Friday, 14 March 2014


In 2008 Roger Hiorns, commissioned by Artangel and the Jerwood Charitable Foundation, transformed an empty council flat in Southwark, London, into a sparkling blue environment of copper sulphate crystals. Seizure was created using 75,000 litres of liquid copper sulphate, which was pumped into the former council flat to create a strangely beautiful and somewhat menacing crystalline growth on the walls, floor, ceiling and bath of the abandoned dwelling.


Hiorns' transformation of a formerly domestic space into what could be described as a grand-scale petri dish is fascinating: it forces viewers to immerse themselves in a strangely tactile and fantastical world. In a similar way to Mark Rothko's large canvases describing nondescript doorways of colour lend their viewers an escape from their own consciousness, Hiorns' cobalt blue environment presents a suspension of reality, and the arresting colour with it's multifaceted surfaces means that there are a myriad of things viewers can see in the abstraction. Colour is immeasurably powerful, when we shut our eyes we do not escape it's hold, and indeed one of the effects of some drug usage is the increase of vividness in our minds.

under the microscope

Human fascination with the inexplicable is what draws me towards the world of science. The concept of perception is strong in my work: I like the ambiguity of abstraction, and of surprising new textures, mediums and processes. I aim to create a natural sense of intrigue in those who view my work, similar to the way people stare down microscopes at indescribably small particles, or through telescopes into infinite universe: it's about learning and viewing things we are yet to fully understand. In the 21st century, where we all have access to thousands of years worth of knowledge at the click of a button, I believe there is a purity in the unknown; the word itself is pregnant with possibility.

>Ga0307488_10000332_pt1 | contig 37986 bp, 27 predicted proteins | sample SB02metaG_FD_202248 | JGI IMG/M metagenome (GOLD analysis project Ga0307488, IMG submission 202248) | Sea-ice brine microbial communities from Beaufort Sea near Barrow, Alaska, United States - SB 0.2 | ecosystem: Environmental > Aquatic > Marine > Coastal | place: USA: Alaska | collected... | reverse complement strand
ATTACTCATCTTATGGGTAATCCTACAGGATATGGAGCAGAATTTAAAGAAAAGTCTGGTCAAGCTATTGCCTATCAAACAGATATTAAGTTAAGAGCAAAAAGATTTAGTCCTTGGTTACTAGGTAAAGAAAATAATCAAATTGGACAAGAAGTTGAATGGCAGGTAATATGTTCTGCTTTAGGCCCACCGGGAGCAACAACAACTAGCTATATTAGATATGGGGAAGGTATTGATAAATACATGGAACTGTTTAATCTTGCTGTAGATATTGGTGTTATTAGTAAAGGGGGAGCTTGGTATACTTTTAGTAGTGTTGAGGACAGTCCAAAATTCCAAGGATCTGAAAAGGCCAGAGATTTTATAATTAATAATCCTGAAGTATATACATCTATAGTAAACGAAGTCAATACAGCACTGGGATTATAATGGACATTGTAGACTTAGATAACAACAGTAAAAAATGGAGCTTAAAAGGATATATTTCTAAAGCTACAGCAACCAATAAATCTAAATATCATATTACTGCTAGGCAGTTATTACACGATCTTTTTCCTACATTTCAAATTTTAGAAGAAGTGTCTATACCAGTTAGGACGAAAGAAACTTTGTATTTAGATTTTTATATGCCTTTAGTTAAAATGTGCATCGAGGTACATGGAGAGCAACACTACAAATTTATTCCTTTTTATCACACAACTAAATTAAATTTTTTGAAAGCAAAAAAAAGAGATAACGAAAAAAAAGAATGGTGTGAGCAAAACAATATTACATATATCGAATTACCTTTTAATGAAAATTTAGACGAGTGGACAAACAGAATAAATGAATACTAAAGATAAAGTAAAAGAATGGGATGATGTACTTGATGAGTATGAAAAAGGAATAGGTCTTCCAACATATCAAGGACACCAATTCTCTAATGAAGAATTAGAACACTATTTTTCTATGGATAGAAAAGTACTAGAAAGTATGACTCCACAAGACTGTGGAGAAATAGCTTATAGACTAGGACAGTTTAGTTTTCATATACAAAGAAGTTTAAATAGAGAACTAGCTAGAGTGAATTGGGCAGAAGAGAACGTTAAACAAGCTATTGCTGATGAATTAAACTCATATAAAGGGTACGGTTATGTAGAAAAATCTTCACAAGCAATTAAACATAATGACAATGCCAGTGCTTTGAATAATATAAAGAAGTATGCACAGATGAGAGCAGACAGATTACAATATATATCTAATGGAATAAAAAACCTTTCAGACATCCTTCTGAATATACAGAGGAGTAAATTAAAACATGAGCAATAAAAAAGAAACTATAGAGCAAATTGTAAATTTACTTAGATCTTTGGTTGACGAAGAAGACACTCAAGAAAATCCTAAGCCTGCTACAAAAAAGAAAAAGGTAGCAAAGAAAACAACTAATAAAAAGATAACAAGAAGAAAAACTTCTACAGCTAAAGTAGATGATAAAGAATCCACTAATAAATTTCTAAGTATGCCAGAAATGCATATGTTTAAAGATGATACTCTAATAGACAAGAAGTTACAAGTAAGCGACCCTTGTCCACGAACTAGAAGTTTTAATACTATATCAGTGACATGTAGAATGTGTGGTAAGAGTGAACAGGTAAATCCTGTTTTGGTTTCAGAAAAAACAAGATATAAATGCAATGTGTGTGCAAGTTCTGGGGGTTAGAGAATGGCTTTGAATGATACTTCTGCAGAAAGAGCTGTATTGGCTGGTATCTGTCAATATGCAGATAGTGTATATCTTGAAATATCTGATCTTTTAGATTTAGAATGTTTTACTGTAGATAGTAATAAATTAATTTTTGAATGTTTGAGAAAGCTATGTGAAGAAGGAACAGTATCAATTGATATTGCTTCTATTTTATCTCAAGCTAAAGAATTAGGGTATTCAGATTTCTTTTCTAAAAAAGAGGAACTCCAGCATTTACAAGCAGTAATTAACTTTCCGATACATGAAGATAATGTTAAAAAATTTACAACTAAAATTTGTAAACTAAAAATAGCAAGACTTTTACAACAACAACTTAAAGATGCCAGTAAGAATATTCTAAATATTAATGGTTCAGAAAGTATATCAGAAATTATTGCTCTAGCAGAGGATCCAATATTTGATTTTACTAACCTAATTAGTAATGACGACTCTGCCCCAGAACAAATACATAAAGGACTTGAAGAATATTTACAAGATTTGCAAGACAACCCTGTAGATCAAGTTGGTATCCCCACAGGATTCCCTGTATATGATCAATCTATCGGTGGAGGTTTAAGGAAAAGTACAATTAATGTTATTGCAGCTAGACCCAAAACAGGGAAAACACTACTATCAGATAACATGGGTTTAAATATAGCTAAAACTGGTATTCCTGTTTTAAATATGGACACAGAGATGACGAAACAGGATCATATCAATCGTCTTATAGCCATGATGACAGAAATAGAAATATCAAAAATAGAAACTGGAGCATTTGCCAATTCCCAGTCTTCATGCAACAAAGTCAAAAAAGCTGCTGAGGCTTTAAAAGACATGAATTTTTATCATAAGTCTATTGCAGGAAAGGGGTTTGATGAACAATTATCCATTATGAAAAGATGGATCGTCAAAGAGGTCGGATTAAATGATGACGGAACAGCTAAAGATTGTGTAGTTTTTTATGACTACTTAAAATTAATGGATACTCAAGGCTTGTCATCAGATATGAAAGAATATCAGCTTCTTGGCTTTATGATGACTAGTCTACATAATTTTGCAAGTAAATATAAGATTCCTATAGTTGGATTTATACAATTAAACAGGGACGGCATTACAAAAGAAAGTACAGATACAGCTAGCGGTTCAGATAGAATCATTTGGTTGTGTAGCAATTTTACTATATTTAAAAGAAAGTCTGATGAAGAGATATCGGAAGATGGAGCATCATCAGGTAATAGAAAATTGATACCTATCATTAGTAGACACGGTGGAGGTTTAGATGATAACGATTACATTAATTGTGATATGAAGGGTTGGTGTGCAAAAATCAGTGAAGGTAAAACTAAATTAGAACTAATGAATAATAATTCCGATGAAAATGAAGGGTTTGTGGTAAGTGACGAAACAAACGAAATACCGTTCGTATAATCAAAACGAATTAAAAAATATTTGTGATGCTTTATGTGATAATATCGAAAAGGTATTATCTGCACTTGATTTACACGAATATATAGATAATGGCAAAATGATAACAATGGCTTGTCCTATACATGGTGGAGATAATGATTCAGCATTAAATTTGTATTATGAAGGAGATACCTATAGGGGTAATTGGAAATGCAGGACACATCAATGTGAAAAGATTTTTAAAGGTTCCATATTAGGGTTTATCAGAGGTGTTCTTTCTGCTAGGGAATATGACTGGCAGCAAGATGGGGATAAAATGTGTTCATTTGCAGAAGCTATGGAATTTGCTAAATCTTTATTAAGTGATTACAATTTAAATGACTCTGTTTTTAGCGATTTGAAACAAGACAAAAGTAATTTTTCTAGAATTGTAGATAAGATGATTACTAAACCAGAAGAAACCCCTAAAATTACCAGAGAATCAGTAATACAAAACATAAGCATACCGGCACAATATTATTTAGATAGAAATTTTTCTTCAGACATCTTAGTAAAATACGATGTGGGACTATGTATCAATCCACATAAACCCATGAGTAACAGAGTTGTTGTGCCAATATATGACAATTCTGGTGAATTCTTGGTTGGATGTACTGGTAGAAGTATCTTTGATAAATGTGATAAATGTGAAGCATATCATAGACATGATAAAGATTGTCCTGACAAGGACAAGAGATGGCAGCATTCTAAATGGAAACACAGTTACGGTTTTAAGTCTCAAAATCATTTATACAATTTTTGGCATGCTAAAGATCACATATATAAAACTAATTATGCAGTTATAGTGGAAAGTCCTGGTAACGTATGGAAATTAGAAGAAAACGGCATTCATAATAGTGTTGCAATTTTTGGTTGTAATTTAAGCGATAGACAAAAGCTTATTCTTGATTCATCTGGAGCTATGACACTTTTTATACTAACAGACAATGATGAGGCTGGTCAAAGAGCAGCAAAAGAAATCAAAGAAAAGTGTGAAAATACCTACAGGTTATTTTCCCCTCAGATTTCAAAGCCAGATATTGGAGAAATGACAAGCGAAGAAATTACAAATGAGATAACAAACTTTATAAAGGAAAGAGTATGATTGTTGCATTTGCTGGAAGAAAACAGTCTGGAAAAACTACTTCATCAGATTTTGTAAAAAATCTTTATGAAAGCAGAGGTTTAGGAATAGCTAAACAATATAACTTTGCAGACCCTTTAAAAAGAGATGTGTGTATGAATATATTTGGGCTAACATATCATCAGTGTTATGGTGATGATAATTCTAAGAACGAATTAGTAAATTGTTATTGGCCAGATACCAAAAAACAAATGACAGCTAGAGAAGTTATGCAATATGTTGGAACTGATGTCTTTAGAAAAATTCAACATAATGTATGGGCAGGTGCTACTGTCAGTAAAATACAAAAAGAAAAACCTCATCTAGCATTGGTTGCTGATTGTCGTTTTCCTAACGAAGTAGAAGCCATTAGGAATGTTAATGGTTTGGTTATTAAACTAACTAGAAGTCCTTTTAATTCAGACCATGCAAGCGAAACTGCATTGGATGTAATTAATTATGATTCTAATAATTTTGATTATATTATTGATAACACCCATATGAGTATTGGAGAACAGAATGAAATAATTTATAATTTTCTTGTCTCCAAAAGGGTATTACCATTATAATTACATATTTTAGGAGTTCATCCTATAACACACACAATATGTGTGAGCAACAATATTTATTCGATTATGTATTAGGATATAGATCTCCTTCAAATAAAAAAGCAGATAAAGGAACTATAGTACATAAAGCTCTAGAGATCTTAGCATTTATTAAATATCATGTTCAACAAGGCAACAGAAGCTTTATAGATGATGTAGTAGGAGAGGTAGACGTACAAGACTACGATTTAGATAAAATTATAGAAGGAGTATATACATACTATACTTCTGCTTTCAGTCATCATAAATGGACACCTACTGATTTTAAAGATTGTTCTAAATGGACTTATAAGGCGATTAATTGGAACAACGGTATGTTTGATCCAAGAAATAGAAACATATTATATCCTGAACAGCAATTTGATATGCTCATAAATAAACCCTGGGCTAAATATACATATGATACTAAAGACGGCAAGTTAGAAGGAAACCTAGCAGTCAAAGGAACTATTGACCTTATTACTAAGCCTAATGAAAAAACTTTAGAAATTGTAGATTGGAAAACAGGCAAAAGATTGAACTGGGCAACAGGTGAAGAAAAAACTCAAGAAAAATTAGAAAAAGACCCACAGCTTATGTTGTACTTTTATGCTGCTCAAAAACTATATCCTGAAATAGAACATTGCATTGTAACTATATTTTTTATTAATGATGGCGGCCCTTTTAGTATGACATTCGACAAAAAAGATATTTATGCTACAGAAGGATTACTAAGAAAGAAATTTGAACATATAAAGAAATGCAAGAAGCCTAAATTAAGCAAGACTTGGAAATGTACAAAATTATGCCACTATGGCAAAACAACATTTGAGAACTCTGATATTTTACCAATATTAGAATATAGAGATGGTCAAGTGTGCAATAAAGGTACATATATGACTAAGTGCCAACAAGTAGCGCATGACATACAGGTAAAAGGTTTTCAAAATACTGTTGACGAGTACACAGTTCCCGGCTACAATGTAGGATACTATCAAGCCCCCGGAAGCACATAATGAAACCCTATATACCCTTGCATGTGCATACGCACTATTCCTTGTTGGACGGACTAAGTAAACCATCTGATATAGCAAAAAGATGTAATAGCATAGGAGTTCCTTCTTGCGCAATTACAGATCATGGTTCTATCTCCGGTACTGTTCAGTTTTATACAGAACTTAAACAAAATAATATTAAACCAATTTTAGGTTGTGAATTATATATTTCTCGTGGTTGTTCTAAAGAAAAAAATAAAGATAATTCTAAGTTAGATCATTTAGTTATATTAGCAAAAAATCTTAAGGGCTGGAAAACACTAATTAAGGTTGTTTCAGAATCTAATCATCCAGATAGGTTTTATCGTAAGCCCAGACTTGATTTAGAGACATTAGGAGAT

Recently, a company called Bevshots produced a series of photographs of alcohol samples under the microscope at the Florida State University's chemistry labs. The images are aesthetically beautiful and undoubtedly unrecognisable. The vivid colours are created by the various acids and sugars in the cocktails but they are thrown into abstraction by the magnification of the lens.

Tuesday, 25 February 2014

Kieth Tyson

Kieth Tyson's work demonstrates a fascination with scientific systems and also their limitations, ‘the difference between the scientific reductionist view and experience’. One theme is the idea of unpredictability. The Thinker is a powerful computer without any connection to a display that would provide a way of knowing just what it is ‘thinking’. This is contrasted with Tyson's own wall drawings, which make visible his own thought processes and responses to external events.

Ideas of accidents, alchemy and zooming on a vast scale, (in or out).

Monday, 24 February 2014

Aisling Hedgecock

Hedgecock's individually coloured and clustered polystyrene balls influence my work due to my interest in a number of it's elements: the vibrant contrasting colours; the sense of something living; the zoomed in short-field-depth photography which makes the above images look like microscopic worlds of their own; the organic nature of the works which seem to allow the materials/process to dictate the outcome of the pieces; the nature of the polystyrene which makes the surface appear incredibly intricate and tactile.